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LONDON — Not content with a lifetime of service to Britain, Queen Elizabeth II in her death is making a final contribution.
With the eyes of the world fixed upon the U.K. this week, experts predict a surge in domestic and international tourism lasting far beyond the official mourning period. Well-wishers are flocking to London. Retail sales of queen-related merchandise are going through the roof.
“It’s awful publicity, isn’t it?” said Sheela Agarwal, a professor of tourism management at Plymouth Business School, on the tragic circumstances for which global attention has turned to the U.K.
“But it is publicity.”
The queen’s coffin will depart Buckingham Palace Wednesday en route to Westminster Hall in the Palace of Westminster, where it will lie in state until the morning of her funeral on Monday.
Hundreds of thousands of people are expected to travel to London to pay their respects, with accommodation already filling up fast and transport services heaving. It looks like boom time for the capital’s high streets and hospitality firms, which were hard hit by the COVID-19 pandemic.
“London will do well over the next few days,” said Kevin Kaley, director of consultancy firm Tourism UK and former chair of the Tourism Society.
A government official refused to estimate the number of people expected to visit London ahead of the queen’s funeral — “How long is a piece of string?” they shrugged — but noted the enormous interest across the U.K. in the historic events being witnessed.
After 70 years on the throne, the queen’s passing is a truly global news story, with media outlets from across the world feverishly covering the period of national mourning. A sea of cameras tracked the queen’s cortège as it traveled from Balmoral to Edinburgh. King Charles III and his wife Camilla, the queen consort, are now touring the U.K. ahead of the funeral, with every new visit attracting acres of press coverage.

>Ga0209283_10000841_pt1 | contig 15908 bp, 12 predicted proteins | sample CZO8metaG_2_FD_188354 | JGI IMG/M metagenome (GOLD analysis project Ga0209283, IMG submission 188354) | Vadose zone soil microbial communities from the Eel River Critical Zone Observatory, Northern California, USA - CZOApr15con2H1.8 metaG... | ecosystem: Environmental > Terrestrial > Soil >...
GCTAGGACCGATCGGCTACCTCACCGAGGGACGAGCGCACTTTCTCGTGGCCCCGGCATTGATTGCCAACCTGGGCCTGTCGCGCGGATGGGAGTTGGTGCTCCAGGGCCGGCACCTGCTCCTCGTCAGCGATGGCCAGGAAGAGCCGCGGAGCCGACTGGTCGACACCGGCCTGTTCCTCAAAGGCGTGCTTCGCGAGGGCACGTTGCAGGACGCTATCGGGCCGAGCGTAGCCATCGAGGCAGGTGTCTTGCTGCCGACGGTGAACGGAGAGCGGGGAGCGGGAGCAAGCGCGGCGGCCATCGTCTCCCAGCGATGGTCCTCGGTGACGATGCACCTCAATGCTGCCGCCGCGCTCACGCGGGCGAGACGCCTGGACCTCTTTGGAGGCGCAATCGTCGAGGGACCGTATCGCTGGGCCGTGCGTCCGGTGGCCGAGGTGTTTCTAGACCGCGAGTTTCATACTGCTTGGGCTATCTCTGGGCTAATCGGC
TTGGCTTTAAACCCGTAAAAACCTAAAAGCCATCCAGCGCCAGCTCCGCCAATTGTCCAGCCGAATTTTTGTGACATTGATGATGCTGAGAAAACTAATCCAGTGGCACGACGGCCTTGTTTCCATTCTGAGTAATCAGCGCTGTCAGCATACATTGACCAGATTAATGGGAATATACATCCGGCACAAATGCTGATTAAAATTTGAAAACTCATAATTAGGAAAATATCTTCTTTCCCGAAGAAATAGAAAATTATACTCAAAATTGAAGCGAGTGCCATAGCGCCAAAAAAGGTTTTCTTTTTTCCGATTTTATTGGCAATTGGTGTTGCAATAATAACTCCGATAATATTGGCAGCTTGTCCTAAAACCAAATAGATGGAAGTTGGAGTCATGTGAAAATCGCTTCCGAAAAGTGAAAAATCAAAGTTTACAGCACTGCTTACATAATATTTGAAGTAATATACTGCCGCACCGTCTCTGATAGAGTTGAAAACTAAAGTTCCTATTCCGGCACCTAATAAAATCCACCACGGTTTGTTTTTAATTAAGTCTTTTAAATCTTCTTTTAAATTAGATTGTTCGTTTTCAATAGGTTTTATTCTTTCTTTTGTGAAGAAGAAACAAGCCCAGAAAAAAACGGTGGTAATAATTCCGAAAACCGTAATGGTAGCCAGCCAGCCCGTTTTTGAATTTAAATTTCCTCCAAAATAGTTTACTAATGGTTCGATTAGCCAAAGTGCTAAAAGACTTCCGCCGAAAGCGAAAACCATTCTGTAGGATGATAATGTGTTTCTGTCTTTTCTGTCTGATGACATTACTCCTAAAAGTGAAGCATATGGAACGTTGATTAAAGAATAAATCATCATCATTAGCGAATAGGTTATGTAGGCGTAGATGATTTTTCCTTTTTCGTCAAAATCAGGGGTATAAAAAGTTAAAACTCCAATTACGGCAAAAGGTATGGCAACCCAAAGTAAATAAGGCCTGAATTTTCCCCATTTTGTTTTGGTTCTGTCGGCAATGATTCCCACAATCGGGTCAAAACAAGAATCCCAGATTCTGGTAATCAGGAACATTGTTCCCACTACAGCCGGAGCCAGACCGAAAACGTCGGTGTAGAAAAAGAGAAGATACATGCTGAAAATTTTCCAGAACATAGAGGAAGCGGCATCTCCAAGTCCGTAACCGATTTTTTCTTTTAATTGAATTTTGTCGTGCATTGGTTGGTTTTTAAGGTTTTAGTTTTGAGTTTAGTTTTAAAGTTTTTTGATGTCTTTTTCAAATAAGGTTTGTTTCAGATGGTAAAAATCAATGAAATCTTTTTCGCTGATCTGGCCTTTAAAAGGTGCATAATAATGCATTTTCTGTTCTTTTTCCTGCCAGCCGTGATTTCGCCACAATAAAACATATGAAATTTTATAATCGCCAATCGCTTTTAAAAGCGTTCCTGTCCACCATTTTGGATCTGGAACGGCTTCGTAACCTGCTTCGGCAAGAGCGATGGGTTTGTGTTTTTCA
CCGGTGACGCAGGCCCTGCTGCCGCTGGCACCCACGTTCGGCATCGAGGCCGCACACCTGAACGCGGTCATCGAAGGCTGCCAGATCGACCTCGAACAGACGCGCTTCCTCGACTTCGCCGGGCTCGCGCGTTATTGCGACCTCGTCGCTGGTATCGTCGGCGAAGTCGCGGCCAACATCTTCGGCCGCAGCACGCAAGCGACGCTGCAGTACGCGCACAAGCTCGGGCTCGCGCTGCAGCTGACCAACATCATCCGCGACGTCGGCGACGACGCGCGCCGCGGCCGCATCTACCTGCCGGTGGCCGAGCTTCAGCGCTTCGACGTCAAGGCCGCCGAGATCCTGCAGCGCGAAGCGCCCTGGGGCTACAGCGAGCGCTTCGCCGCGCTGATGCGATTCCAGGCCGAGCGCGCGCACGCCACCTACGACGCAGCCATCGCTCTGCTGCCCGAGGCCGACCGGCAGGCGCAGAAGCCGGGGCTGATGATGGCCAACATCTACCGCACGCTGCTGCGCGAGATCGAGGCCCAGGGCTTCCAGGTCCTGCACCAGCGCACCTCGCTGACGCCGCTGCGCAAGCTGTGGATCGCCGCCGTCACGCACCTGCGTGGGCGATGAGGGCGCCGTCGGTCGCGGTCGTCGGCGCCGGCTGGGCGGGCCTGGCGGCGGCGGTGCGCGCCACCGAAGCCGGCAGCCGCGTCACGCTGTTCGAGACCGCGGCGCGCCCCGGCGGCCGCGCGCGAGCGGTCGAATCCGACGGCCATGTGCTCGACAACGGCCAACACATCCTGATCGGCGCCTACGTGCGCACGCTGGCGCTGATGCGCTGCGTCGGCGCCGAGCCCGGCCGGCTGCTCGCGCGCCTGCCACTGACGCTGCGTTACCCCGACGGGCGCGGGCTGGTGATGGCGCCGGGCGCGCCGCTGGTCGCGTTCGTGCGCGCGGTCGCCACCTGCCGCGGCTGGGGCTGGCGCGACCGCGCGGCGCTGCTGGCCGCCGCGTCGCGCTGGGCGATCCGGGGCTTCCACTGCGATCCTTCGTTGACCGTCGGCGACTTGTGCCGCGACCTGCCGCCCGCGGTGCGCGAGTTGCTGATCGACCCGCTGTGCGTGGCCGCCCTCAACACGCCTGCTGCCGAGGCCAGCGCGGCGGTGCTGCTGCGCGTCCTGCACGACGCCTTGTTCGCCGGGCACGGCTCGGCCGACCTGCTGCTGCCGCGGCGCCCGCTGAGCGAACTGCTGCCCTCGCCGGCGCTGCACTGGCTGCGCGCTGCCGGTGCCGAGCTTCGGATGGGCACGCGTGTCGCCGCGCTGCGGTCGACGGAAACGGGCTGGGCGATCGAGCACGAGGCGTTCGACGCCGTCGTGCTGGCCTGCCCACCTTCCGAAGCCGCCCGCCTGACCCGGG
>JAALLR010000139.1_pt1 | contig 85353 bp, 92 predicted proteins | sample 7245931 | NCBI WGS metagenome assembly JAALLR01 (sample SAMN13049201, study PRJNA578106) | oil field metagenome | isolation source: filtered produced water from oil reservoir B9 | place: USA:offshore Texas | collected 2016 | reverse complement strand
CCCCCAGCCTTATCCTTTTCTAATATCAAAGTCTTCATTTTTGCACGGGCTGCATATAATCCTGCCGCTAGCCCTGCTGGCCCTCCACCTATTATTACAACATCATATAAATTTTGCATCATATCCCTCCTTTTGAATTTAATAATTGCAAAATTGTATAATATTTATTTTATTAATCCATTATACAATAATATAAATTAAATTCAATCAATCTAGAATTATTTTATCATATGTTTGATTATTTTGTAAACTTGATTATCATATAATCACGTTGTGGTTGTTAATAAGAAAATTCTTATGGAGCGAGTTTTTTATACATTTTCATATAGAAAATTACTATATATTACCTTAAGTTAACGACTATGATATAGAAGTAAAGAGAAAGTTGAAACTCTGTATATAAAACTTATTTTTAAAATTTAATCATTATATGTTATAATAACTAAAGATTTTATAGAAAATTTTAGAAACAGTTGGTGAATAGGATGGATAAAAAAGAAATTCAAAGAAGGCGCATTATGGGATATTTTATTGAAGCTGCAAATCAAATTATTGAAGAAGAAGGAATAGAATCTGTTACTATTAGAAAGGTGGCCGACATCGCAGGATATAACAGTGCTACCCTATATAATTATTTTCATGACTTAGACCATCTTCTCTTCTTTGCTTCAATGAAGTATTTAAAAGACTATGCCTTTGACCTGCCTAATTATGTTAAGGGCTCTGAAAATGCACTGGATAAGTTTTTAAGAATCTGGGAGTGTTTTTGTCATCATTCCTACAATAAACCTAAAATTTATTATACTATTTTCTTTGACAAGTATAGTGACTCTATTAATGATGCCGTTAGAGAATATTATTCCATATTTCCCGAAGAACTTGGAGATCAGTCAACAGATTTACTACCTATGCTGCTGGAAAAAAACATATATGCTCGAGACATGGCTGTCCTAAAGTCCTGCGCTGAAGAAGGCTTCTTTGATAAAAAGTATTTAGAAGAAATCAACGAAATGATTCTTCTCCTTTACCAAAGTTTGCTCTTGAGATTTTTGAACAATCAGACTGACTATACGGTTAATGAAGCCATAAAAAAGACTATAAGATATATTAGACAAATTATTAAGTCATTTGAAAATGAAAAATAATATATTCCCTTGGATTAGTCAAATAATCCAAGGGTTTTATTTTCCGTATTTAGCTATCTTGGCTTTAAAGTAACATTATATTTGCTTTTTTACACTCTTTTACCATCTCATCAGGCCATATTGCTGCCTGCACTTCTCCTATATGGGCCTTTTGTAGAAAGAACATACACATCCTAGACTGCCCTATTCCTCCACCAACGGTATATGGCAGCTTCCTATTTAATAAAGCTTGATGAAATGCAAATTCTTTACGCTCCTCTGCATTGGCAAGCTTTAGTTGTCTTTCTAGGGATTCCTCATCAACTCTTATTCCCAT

“You couldn’t imagine what that would have cost you [in publicity],” Kaley said of Scotland’s wall-to-wall media coverage this week. He likened the exposure to Yorkshire’s hosting of a Tour de France stage in 2014, which led to a steep rise in visitors to the region. “You’ll get a market that hasn’t necessarily had that place on its radar particularly, but is awakened to it by seeing the scenery on TV,” he said.
For all the talk of an economic boost, there are, of course, significant caveats. London retailers Selfridges and Liberty closed, while a number of sporting and business events were canceled in the days immediately after the queen’s death. And there will be no automatic boost to the Treasury’s coffers, given the new king will not pay inheritance tax on his mother’s vast estate.
Also affected are consumer brands which bear the royal warrant, such as Heinz canned foods and the breakfast cereal Weetabix, allowing them to show a crest on their goods proving their status as official suppliers of the queen or other senior members of the bloodline.
The website for the association of warrant holders explains that once the grantor dies, the warrant “will become void, and the company or individual will have two years to discontinue the use of the royal arms in connection with the business.”
Will Calvert, director of the Windsor and Eton Brewery, which received the warrant in 2018 for providing its beers to the royal household, said the stamp is “important” to his business as “a badge of quality and approval.” He was sanguine about the prospect of losing the warrant following the queen’s death. “I’ll worry about that when I come to it,” he said.